Day 4

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Paper title Explaining Deep Learning Models for Earth Surface Forecasting
Authors
  1. Miguel-Ángel Fernández-Torres Image Processing Laboratory, University of Valencia, Valencia, Spain Speaker
  2. Michele Ronco Image Processing Laboratory, Universitat de València, València, Spain
  3. Vitus Benson Biogeochemical Integration, Max-Planck-Institute for Biogeochemistry, Jena, Germany
  4. Christian Requena Biogeochemical Integration, Max-Planck-Institute for Biogeochemistry, Jena, Germany;
  5. Miguel Mahecha Universität Leipzig
  6. Gustau Camps-Valls University of Valencia
Form of presentation Poster
Topics
  • C1. AI and Data Analytics
    • C1.07 ML4Earth: Machine Learning for Earth Sciences
Abstract text Climate change amplifies extreme weather events. Frequency is increasing and intensifying, and the impact location is becoming more and more uncertain. Anticipation is key, and for this accurate forecasting models are urgently needed. Many downstream applications can benefit from them; from vegetation and forest management and assessment to crop yield prediction and biodiversity monitoring. Recently, Earth surface forecasting was formulated as a video prediction task for which deep learning models show excellent performance [Requena-Mesa, 2021]. Here the goal is to forecast Earth surface reflectance with a given time horizon. Predicting surface reflectance helps in detecting and anticipating anomalies and extremes. The approaches include not only the past reflectances but also ingest topography and weather variables at coarser (mesoscale) resolutions.

We are here interested in understanding rather than fitting forecasting models, and thus analyzing standard DL architectures with eXplainable AI models (XAI) [Tuia, 2021; Camps-Valls, 2021]. Our purpose is twofold: 1) to evaluate and improve the performance of existing approaches, analyzing both correct and wrong predicted samples, and 2) to explain and illustrate the output of these models in a more intelligible way for climate and Earth science researchers. In particular, we will study standard pre-trained video prediction models in EarthNet 2021 (e.g. Channel-U-Net, Autoregressive Conditional -Arcon-) [Requena-Mesa, 2021] with integrated gradients, which have already been applied to drought detection [Fernandez-Torres, 2021], or Shapley values [Castro, 2009], among other techniques. This will allow us to derive spatially explicit and temporally resolved maps of salient regions impacting the prediction at Sentinel-2 spatial resolution, as well as a ranked order of input channels and weather variables.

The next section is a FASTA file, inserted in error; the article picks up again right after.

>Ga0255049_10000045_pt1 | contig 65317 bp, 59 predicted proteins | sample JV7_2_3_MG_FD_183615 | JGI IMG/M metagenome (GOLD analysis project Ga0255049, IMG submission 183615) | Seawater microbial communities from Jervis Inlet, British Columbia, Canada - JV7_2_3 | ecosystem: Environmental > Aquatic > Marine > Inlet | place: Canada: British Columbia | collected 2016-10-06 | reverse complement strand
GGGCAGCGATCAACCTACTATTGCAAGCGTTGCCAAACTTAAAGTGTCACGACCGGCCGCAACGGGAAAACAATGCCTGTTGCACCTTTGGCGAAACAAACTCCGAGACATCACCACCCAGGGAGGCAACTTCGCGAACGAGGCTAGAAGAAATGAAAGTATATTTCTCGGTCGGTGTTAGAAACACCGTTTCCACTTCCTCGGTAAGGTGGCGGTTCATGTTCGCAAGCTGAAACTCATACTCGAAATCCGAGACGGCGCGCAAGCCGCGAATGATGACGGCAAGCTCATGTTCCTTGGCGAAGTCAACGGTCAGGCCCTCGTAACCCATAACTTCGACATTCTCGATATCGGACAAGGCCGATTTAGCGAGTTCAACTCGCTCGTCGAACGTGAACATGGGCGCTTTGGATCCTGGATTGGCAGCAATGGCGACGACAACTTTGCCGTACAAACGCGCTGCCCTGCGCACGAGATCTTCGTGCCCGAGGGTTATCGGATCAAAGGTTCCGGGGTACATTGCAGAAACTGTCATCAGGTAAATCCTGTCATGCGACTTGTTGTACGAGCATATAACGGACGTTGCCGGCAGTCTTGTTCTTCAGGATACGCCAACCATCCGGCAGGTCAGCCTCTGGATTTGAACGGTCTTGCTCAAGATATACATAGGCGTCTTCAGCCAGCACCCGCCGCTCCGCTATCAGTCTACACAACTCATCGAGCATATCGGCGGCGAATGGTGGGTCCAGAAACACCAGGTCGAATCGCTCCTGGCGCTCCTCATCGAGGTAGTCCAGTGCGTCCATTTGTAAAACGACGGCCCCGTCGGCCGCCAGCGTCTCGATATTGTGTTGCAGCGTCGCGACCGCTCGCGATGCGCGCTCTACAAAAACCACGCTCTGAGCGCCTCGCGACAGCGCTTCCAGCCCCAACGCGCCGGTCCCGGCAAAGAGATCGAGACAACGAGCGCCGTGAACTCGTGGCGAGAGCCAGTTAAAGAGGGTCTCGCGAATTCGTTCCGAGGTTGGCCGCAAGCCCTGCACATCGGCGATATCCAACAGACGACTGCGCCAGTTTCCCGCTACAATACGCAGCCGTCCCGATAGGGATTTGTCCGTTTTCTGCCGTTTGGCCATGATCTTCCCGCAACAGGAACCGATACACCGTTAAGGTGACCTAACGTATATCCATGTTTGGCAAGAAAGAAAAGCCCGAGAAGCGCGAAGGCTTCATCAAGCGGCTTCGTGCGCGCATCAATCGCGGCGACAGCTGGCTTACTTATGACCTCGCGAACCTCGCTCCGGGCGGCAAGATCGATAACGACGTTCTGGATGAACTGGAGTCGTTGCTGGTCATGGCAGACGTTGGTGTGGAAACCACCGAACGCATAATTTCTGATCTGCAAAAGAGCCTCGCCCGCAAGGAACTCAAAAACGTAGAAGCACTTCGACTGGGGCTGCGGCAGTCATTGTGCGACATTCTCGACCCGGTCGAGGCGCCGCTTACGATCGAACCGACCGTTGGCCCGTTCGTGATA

Evaluating and visualizing the saliency maps is an elusive, subjective task though. Besides model visualization, we will study the impacts on vegetation by looking at vegetation indices, which describe the ecosystem state and evolution. We will evaluate both the standard Normalized Difference Vegetation Index (NDVI) time series and the kernel NDVI (kNDVI), which highly correlates with vegetation photosynthetic activity, and consistently improves accuracy in monitoring key parameters, such as leaf area index, gross primary productivity, and sun-induced chlorophyll fluorescence [Camps-Valls, 2021b]. The XAI methods could serve to explain a large portion of the detected impacts in NDVI, and also to provide improved sharper maps and correlations with the kNDVI index, thus suggesting this is a more realistic parameter to monitor changes, impacts and anomalies in vegetation functioning.


References:

[Camps-Valls, 2021] Gustau Camps-Valls, Devis Tuia, Xiao Xiang Zhu, Markus Reichstein (Editors). Deep learning for the Earth Sciences: A comprehensive approach to remote sensing, climate science and geosciences, Wiley & Sons 2021

[Camps-Valls, 2021b] Camps-Valls, Gustau and Campos-Taberner, Manuel and Moreno-Martínez, Álvaro and Walther, Sophia and Duveiller, Gregory and Cescatti, Alessandro and Mahecha, Miguel D. and Muñoz-Marí, Jordi and García-Haro, Francisco Javier and Guanter, Luis and Jung, Martin and Gamon, John A. and Reichstein, Markus and Running, Steven W. A unified vegetation index for quantifying the terrestrial biosphere. Science Advances. American Association for the Advancement of Science (AAAS), Pubs. 7 (9) 2021

[Castro, 2009] Castro, J., Gómez, D., & Tejada, J. (2009). Polynomial calculation of the Shapley value based on sampling. Computers & Operations Research, 36(5), 1726-1730.

[Fernandez-Torres, 2021] Miguel-Ángel Fernández-Torres and J. Emmanuel Johnson and María Piles and Gustau Camps-Valls. Spatio-Temporal Gaussianization Flows for Extreme Event Detection. EGU General Assembly, Geophysical Research Abstracts, Online, 19-30 April 2021 Vol. 23 2021

[Requena-Mesa, 2021] Requena-Mesa, C., Benson, V., Reichstein, M., Runge, J., & Denzler, J. (2021). EarthNet2021: A large-scale dataset and challenge for Earth surface forecasting as a guided video prediction task. In Proceedings of the IEEE/CVF Conference on Computer Vision and Pattern Recognition (pp. 1132-1142).

[Tuia, 2021] Tuia, D. and Roscher, R. and Wegner, J.D. and Jacobs, N. and Zhu, X.X. and Camps-Valls, G. Towards a Collective Agenda on AI for Earth Science Data Analysis, IEEE Geoscience and Remote Sensing Magazine 2021